SACCO: The Best of What’s Next

Music Features Sacco

Hometown: San Diego, Calif.
Members: Andy Breihan (guitar, bass, vocals), John Fredericks (guitar, bass, vocals, keys) and Chris Trombley (drums)
Album: SACCO (April 22)
For Fans Of: The Growlers, Guards, Grizzly Bear

I went to go see SACCO in a blizzard. The weather had already canceled my flight home and disrupted headliner act Fort Lean’s travel plans to get to South Williamsburg. But that didn’t stop SACCO from starting promptly at 10 p.m. or from brazenly blasting their first song to a nearly empty venue until a few dozen hip, beanied and booted Brooklynites filed onto the floor with their boozy hot ciders and beers.

A colorful array of lights—a bit reminiscent of old car headlights—hangs as the backdrop to the stage at Baby’s All Right, splashing the couple-hundred-person room with hues of purples and blues. The banister surrounding the dance floor serves as a free coat check for the small crowd, run by an inebriated version of the honor system.

On stage, though, SACCO plays with musical precision and situational obliviousness. For just 30 minutes, co-founders and co-frontmen Andy Breihan—longhaired with a mishmash floral shirt and red Converse hightops—and John Fredericks—the most clean-cut of the trio— trade instruments and harmonies over their melody-driven, psyched-out surf rock. Meanwhile, drummer Chris Trombley, with his hunched over physique shadowing his handlebar mustache, hops up from his stool with each seemingly simple snare hit. They interact with the crowd sparingly, except for brief introductions and moments of gratitude when Breihan says, “Thank you for coming out in the blizzard.”

Post-show, Fredericks tells me that as relatively recent transplants to New York, SACCO hasn’t gigged the tri-state area very much. In fact, SACCO hasn’t even been an official entity for that long. Breihan and Fredericks grew up together outside San Diego, Calif., and have played in multiple touring bands over the years—most notably, New York indie band Guards.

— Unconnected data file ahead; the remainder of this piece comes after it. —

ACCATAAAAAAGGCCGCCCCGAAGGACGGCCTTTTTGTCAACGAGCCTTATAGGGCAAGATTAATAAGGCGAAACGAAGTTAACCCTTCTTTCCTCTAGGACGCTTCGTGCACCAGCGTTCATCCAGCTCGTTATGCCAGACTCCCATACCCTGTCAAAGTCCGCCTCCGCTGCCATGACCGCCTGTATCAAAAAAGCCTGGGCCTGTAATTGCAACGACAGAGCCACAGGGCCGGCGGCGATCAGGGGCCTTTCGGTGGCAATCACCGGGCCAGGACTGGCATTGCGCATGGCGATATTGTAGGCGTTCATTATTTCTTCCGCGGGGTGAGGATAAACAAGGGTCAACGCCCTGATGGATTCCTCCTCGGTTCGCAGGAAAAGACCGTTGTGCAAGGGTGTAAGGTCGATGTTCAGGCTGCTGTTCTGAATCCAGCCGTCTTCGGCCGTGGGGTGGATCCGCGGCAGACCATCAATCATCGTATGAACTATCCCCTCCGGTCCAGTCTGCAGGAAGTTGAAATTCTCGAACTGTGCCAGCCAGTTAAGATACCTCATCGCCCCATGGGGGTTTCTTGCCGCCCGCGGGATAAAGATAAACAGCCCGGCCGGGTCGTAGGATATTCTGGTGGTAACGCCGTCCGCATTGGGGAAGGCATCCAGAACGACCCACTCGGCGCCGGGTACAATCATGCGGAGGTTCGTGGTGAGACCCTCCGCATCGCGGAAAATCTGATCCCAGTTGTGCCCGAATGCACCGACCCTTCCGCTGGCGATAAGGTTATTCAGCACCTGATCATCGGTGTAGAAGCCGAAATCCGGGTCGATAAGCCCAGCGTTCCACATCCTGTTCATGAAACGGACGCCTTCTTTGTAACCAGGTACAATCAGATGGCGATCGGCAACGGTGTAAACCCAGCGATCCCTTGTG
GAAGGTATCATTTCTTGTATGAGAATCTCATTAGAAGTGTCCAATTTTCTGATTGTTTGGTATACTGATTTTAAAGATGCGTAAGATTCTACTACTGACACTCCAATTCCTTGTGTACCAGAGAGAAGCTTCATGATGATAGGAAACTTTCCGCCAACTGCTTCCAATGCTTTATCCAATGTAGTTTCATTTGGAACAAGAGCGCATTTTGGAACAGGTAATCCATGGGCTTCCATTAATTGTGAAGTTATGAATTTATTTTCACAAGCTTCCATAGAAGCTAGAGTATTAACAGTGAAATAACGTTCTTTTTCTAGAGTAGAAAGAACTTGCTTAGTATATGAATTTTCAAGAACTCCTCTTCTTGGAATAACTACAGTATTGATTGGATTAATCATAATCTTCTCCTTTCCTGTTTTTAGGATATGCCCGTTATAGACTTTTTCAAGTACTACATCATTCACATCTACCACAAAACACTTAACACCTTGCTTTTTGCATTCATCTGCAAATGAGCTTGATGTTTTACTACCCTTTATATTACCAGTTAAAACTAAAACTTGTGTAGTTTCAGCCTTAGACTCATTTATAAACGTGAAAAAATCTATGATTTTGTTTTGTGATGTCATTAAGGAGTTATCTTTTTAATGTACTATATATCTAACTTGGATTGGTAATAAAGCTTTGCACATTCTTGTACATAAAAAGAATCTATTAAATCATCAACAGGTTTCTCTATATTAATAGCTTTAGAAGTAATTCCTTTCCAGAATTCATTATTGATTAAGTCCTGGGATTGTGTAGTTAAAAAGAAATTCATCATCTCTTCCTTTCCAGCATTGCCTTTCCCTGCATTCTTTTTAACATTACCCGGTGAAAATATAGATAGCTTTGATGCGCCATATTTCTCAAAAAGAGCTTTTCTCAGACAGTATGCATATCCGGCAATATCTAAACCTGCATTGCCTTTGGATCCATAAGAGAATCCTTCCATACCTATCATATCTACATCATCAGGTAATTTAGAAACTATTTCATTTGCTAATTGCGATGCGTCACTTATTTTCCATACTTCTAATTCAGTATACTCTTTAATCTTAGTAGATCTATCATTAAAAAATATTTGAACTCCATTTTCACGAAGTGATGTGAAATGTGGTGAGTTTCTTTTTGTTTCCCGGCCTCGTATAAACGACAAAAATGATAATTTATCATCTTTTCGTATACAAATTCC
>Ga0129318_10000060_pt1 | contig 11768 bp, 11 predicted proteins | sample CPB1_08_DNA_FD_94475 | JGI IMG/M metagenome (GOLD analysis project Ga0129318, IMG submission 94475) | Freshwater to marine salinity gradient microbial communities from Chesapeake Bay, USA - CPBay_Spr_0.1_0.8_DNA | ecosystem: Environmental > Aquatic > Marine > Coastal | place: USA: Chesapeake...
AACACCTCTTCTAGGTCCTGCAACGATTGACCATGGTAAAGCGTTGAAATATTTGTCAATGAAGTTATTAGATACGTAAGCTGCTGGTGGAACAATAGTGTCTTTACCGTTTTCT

“We did a lot of great tours with them and they’re some of our closest friends,” Fredericks says on a call the day before their show. “Andy and I started recording some of our stuff on the side while we were in Guards and once it got finished and we heard it and began to be excited about it, we had to make the decision.”

Breihan continues: “We’ve always written songs together regardless of whether it’s for a band or just for fun. It reached a point where we were like, ‘Let’s just have our own thing.’ So we did.”

Soon after, a mutual friend introduced Fredericks and Trombley, another Californian who relocated to New York. “I asked him to be in the band the day that I met him,” Fredericks recalls with a laugh. “Thank god he was really good at drums.”

SACCO’s self-titled, debut album has been in the can for months, since before they embarked on a month-long tour with their fellow San Diegans in the indie-pop band Cults. “They were kind enough to bring us out and let us cut our teeth. That was our first tour as a band,” Fredericks explains. “We’d really only been playing for less than two months before we did that tour, so that was a good learning experience for this band, figuring out our identity as a live band.”

On April 22, the band’s debut will finally be released via Sensibility Music. Recording the LP at a beach house on Long Island felt like home, Breihan says. “Me and John grew up less than a mile from the beach. We wanted to be able to walk on the beach, go in the water and just have fun while we were doing it.”

And the record captures that feeling of beach dazes and lite-psych hazes. Breihan and Fredericks alternate singing lead and both of them strive to create swooping melodic drones with their tenors. Beneath it, though, they unveil more ominous musical qualities like fuzz-ridden bass riffs, stoically consistent drumming and background howling fit for an experimental noise record. “Sunny Afternoon” is appropriately chipper, but that’s a rarity among tracks like “Driving” that warn and haunt listeners, “it’s all over now.”

Leading up to the album release, the guys hope to keep gigging and creating a name for SACCO. They’re trying to nail a spot at South by Southwest in March and they just got confirmed for three-week run through April and May opening for Band of Skulls.

And as for the band’s name, SACCO was originally conceived in reference to the infamous Italian anarchist duo Nicola Sacco and Bartolomeo Vanzetti. On the call, Breihan and Fredericks joke that that was a mouthful, though, and that they liked the hard consonants of just SACCO. Fredericks remembers, “We played a show in Nashville and some guy was like, ‘Hey man, are y’all really into that anarchy stuff?’”

His Southern accent is delivered slowly and with comedic diligence until his he reverts to his native Californian stop-go inflection.

“I was like, ‘Uh. No. We’re not. At all.’”

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